I love Ben Horowitz‘s book The Hard Thing About Hard Things: Building a Business When There Are No Easy Answers. It’s a quick read, full of memorable business ideas that stick, gleaned from Horowitz’s experience with Loudcloud and other ventures (plus a handful of choice rap lyrics). Horowitz sets the tone right from the start:
Every time I read a management or a self-help book, I find myself saying, “That’s fine, but that wasn’t really the hard thing about the situation.” The hard thing isn’t setting a big hairy audacious goal. The hard thing is laying people off when you miss the big goal. The hard thing isn’t hiring great people. The hard thing is when those “great people” develop a sense of entitlement and start demanding unreasonable things. The hard thing isn’t setting up an organizational chart. The hard thing is getting people to communicate within the organization that you just designed.
One of my favorite chapters is “When Smart People Are Bad Employees.” Here’s an excerpt:
Sometimes a really smart employee develops an agenda other than improving the company. Rather than identifying weaknesses so he can fix them, he looks for faults to build his case. Specifically, he builds his case that the company is hopeless and run by a bunch of morons.
In my first ten years of employment, I’d been laid off or outsourced three times. Each time this happened, I was offered a new job or an extended severance package. I was reassured that my work was solid, and that the decision was based on math – nothing else. When I lost my job at the startup, it was something entirely different.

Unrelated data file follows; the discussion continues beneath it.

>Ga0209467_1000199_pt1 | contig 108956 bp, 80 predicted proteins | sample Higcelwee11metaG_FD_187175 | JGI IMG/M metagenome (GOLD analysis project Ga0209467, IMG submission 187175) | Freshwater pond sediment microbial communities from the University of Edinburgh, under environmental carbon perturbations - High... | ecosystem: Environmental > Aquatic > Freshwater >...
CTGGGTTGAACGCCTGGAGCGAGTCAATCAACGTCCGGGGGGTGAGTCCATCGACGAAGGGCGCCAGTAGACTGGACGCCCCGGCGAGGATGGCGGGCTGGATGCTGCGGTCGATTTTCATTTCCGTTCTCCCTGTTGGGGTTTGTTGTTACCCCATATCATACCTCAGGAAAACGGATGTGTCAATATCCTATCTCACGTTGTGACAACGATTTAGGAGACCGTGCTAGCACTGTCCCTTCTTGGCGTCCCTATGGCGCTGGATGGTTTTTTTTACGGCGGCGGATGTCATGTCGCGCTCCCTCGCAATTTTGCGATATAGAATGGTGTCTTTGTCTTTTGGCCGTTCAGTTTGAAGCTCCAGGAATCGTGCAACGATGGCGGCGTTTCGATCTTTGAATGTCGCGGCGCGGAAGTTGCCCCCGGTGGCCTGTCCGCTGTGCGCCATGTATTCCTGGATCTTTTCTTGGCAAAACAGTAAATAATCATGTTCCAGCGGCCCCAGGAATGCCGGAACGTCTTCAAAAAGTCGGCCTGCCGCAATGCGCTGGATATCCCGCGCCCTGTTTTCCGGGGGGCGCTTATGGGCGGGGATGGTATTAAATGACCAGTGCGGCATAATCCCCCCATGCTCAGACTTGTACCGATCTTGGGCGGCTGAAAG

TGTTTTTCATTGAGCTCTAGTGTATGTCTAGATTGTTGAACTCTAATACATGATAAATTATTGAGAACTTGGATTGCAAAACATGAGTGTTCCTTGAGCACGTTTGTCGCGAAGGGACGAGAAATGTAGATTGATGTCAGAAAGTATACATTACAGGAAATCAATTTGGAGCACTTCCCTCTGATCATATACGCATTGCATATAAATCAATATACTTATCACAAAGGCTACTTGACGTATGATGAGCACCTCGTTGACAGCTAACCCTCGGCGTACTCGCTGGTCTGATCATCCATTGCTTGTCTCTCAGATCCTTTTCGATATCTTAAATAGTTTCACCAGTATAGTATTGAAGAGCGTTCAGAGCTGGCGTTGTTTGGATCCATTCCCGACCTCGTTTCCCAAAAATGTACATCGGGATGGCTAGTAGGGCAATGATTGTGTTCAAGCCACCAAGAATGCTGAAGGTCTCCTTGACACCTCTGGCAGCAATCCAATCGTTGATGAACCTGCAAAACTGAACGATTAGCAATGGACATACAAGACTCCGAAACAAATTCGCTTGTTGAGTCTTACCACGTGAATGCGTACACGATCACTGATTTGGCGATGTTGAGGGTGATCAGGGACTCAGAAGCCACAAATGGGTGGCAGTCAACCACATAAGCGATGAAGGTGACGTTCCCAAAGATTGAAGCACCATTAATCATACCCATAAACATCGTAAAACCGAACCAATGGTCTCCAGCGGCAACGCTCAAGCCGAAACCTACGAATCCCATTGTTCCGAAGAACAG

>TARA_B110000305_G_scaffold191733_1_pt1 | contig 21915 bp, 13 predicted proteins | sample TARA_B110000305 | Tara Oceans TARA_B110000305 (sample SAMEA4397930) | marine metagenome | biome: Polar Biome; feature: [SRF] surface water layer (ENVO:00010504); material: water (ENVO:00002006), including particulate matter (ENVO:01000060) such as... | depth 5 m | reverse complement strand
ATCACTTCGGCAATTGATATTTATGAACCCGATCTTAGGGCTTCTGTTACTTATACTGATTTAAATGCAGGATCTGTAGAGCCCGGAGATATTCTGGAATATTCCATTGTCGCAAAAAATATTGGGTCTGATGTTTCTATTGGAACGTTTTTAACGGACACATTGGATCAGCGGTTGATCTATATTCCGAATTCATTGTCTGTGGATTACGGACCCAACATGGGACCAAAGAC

I’d joined the company as Chief Experience Officer, employee number six. We were a small but mighty team in Minneapolis, building something great that didn’t exist in the market. Within three months of our launch, Silicon Valley investors came knocking. They convinced our Founder CEO that they’d crush us if he didn’t take their money, and that their investment, experience, and relationships were exactly what we needed to make the company grow. We took the money.
With the money came a new CEO, based in California, an Entrepreneur In Residence (EIR) with the kind of pedigree investors dream about. Our Founder CEO was demoted to President of his company, and none of us were thrilled. We felt that the new owners were dismissive of our ideas, and that the direction they were taking the company was wrong-headed and stupid. I took it upon myself to stand up for the Minneapolis office.
I let the new CEO know he was wrong, again and again. I questioned most of his decisions, undermined him in company meetings, and made sure my coworkers knew we were headed down the wrong path. When my customer experience research was questioned, I got angry. When my coworkers felt undermined, I challenged the CEO to do better.
When I was fired, ten months after the new CEO started, I was enraged. Didn’t he know I was the one holding this thing together? Didn’t he understand that I was very, very right, and that he was very, very wrong?
If you don’t like something, change it. If you can’t change it, change your attitude.
– Maya Angelou
I’ll go to my grave knowing that our CEO was wrong about a lot of things, but he wasn’t wrong to fire me. I’d stopped looking for ways to fix the company, for ways to rally around the new product and leadership. I’d started focusing on making sure everyone knew the company was run by morons. I couldn’t change the things I didn’t like, and I refused to change my attitude. How did I last ten months?
I had to go.
Getting fired – for reasons that were entirely within my control – was terrible. I’ll never forget it, and I don’t recommend it. But the lessons I learned from the experience were valuable. Falling in line isn’t anyone’s favorite thing to do – many of us are paid to think critically, and we want to know that our opinions are heard and valued. But after we’ve said our piece, when the dust has settled and we didn’t get our way, our choices are clear: we can change our attitude, or we can change our scenery.